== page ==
The question to be answered, therefore, is whether the statement "overruled" following the objections made by Acord and American Tire constituted a ruling on Acord's objections. Since the trial judge did not sustain any of the objections made by either party, it can be assumed that the overruling was applicable to the objections of both parties. Moreover, since there is nothing in the record to indicate otherwise, we must presume under Rule 272, Tex.R.Civ.P., that the objections were presented at the proper time and exception properly taken, implying there was a court ruling. We note that in Hernandez v. Montgomery Ward and Co., 652 S.W.2d 923 (Tex. 1983), at no time during or after the parties' objections did the trial court state "overruled," or any similar word of rejection, and thus it was held error had not been preserved. The situation in the case at bar is more closely akin to the recent holding of this court in Betty Leavell Realty Co. v. Raggio, ___ S.W.2d ___ (Tex. 1984), where we stated that "[a] common-sense reading of the objection and the court's ruling show that the trial court necessarily overruled the objection."

As stated, Rule 272, Tex.R.Civ.P., was amended in 1976 by adding language already quoted. That language was left unchanged by the April 1, 1984 amendments to the Rules of Civil Procedure. We interpret the presumptive provision of Rule 272 to mean that if an objection is articulated and the trial court makes no change in the charge, the objection is, of necessity, overruled. To the extent that Hernandez v. Montgomery Ward and Co., and Cogburn v. Harbour, 657 S.W.2d 432 (Tex. 1983), are in conflict, they are overruled. Accordingly, Acord has satisfied the Rule 272 requirements.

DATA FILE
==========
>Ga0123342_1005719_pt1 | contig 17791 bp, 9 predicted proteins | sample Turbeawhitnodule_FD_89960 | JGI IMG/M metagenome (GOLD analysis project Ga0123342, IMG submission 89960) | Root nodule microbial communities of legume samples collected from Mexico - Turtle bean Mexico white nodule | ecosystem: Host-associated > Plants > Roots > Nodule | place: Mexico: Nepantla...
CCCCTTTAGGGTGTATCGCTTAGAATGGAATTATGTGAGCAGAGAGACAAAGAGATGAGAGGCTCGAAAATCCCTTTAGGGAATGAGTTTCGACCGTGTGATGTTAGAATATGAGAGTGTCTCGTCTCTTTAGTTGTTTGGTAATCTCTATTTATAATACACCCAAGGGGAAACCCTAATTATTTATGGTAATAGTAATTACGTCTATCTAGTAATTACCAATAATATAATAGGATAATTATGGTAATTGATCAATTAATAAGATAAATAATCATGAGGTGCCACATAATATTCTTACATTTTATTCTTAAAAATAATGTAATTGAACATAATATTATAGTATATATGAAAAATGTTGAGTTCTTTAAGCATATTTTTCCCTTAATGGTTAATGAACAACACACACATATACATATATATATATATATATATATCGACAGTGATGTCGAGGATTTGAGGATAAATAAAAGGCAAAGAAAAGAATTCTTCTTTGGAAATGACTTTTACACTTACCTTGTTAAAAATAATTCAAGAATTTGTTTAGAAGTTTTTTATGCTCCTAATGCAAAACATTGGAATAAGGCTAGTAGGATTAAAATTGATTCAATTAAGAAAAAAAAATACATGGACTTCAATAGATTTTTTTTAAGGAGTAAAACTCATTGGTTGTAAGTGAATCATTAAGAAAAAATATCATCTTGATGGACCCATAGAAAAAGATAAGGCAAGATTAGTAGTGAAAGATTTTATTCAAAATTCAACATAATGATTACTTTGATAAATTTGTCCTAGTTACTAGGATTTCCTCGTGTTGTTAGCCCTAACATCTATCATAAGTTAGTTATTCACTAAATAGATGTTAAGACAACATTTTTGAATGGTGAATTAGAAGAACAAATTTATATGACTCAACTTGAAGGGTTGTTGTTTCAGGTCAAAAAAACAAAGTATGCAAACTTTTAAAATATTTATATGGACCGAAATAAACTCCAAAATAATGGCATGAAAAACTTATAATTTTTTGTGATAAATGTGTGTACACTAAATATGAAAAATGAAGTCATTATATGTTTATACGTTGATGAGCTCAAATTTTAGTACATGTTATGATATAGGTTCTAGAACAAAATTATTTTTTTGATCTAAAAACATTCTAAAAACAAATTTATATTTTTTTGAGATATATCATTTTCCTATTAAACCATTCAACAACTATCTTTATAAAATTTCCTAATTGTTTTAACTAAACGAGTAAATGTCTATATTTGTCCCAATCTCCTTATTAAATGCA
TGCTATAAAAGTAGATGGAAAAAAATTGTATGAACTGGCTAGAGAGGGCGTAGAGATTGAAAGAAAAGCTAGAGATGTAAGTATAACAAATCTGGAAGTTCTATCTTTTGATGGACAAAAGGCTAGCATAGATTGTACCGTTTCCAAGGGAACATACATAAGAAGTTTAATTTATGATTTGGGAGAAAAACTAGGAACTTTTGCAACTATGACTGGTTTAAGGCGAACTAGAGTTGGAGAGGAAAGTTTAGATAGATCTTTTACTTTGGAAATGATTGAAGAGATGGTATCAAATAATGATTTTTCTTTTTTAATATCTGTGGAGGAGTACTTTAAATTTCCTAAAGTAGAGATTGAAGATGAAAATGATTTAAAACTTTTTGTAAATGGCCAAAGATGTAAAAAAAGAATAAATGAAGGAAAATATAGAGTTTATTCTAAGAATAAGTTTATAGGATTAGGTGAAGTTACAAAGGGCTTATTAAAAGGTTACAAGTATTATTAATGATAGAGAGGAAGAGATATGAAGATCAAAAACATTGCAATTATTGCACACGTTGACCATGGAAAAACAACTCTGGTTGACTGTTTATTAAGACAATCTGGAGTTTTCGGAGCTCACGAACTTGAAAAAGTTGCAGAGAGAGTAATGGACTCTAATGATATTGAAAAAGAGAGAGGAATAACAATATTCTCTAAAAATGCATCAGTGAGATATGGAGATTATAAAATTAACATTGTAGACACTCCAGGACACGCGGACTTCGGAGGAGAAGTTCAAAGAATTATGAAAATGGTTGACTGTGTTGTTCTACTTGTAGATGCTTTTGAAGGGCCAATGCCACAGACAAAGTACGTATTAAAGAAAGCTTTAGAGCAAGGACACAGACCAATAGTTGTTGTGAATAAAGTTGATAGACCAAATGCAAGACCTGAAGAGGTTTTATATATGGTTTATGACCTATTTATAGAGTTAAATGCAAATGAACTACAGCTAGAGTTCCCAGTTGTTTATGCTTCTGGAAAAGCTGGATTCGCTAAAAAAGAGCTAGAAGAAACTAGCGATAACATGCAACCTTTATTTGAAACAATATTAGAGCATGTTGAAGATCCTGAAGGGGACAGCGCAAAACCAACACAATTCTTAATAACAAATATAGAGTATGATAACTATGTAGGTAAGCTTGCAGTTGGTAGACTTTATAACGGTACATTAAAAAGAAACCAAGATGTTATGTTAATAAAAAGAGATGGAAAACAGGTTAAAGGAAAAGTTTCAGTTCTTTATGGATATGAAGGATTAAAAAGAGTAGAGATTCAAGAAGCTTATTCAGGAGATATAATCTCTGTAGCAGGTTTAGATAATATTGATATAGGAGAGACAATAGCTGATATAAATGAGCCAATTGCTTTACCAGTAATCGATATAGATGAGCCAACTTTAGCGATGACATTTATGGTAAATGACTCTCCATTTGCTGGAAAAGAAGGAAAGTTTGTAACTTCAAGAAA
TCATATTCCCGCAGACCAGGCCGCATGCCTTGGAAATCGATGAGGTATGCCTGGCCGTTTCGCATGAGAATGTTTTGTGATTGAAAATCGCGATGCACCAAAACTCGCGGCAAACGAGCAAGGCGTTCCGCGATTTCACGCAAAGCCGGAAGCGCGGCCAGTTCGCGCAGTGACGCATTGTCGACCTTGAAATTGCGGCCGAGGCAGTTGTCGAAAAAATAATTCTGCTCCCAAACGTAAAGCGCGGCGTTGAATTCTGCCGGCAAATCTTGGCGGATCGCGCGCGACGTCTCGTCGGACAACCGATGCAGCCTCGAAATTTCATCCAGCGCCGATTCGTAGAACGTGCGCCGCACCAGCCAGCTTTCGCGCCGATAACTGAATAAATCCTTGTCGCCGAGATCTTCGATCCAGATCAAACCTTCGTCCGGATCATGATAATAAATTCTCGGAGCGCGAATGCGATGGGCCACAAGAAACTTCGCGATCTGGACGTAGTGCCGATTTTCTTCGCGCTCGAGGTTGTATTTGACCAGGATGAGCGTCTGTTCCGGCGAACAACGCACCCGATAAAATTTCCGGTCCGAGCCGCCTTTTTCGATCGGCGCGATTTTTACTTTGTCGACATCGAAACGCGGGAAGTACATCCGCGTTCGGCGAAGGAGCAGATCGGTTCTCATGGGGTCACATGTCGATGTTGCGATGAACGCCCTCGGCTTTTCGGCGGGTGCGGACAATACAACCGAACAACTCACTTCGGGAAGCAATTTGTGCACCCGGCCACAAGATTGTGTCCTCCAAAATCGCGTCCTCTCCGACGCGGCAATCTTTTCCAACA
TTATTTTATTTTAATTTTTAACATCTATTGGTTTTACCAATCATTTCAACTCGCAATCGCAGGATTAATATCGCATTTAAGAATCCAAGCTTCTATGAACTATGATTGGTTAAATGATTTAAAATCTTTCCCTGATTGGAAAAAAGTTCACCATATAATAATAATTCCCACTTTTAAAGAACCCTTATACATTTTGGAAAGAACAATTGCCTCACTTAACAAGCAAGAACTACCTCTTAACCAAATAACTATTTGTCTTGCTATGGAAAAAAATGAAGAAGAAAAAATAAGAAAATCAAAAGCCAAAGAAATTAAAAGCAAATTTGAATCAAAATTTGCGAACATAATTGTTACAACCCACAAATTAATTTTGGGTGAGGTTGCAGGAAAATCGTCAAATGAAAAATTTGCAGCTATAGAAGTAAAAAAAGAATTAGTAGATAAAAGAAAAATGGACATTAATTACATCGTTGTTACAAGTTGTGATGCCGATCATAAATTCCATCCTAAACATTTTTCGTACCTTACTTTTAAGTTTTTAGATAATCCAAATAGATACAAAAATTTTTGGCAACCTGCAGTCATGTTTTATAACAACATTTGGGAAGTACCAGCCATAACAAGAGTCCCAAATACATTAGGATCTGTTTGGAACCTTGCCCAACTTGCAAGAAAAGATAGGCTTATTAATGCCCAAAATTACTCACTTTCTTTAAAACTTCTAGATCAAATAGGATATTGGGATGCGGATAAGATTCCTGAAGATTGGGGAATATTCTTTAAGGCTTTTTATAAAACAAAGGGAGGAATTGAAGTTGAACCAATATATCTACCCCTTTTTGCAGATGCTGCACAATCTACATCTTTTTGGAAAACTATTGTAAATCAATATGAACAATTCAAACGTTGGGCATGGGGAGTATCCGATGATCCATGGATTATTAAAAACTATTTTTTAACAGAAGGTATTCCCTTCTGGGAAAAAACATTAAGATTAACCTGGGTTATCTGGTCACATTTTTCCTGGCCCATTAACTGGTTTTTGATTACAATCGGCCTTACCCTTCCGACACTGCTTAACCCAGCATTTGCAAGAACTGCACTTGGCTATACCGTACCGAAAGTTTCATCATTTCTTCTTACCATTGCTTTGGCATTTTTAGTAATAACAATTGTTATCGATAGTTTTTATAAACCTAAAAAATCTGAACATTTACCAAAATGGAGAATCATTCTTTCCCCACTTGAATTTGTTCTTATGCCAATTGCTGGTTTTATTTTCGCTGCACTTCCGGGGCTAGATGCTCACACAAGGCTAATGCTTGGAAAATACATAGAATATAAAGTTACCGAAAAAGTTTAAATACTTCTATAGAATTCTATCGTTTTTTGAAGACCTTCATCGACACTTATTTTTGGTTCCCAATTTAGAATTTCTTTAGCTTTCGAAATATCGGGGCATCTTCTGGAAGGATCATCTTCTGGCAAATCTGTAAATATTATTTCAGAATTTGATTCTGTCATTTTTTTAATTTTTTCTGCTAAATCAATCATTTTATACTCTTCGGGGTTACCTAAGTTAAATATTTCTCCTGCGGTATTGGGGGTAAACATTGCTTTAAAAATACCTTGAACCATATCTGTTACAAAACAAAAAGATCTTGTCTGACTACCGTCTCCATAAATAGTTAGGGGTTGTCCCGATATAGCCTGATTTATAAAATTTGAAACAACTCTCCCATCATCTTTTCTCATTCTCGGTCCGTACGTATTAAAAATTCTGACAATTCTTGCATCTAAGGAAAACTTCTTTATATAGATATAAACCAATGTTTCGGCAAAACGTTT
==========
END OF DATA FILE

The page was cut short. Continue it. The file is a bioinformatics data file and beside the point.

Having concluded that the complaint of error, if any, in the court's instruction on special issue number one was preserved, we next turn to the question of whether the giving of such instruction was erroneous. No one questions that the disputed instruction given in this case is a correct statement of law. We have already said in Shamrock Fuel and Oil Sales Co. v. Tunks, 416 S.W.2d 779 (Tex. 1967), that "[a] manufacturer or distributor of products is not an insurer." We said as much in General Motors Corp. v. Hopkins, 548 S.W.2d 344 (Tex. 1977). See also Duncan v. Cessna Aircraft Co., 665 S.W.2d 414 (Tex. 1984). We have likewise stated that a manufacturer is not required to design the safest possible product. Henderson v. Ford Motor Co., 519 S.W.2d 87 (Tex. 1974). Legal scholars in early analyses of products liability have referred to such policy considerations. See Keeton, Products Liability — Liability Without Fault and the Requirement of a Defect, 41 Texas L.Rev. 855, 858 (1963); James, Products Liability, 34 Texas L.Rev. 192, 206 208 (1955). Some theorists have favored instructing the jury as to policy considerations. See Wade, Strict Tort Liability of Manufacturers, 19 Sw.L.J. 5, 16-19 (1965).

In Turner v. General Motors Corp., 584 S.W.2d at 849, 851, this court, in determining how strict liability cases would be submitted to a jury, relied upon Green, Strict Liability Under Sections 402A and 402B: A Decade of Litigation, 54 Texas L.Rev. 1185 (1976). In his article, Dean Green criticizes the "seeking [of] standards and causation doctrines that imitate those found in negligence cases." Id. at 1219. Turner was a case involving a claim of strict liability because of design defects. In Turner, the trial court had defined "defectively designed" as meaning that the design was unreasonably dangerous, and had defined unreasonably dangerous as being dangerous to an extent beyond that which would be contemplated by the ordinary consumer who purchased it, with the ordinary knowledge common to the community as to its characteristics. The court of appeals reversed the trial court judgment in behalf of Turner, saying that the instruction given was not proper in crash-worthiness cases. The court of appeals went on to say that the jury should be instructed to balance specific factors in determining whether the design causing the injury was defective. Among those balancing factors to be included was the manufacturer's ability to eliminate the unsafe character of the product without seriously impairing its usefulness or significantly increasing its cost.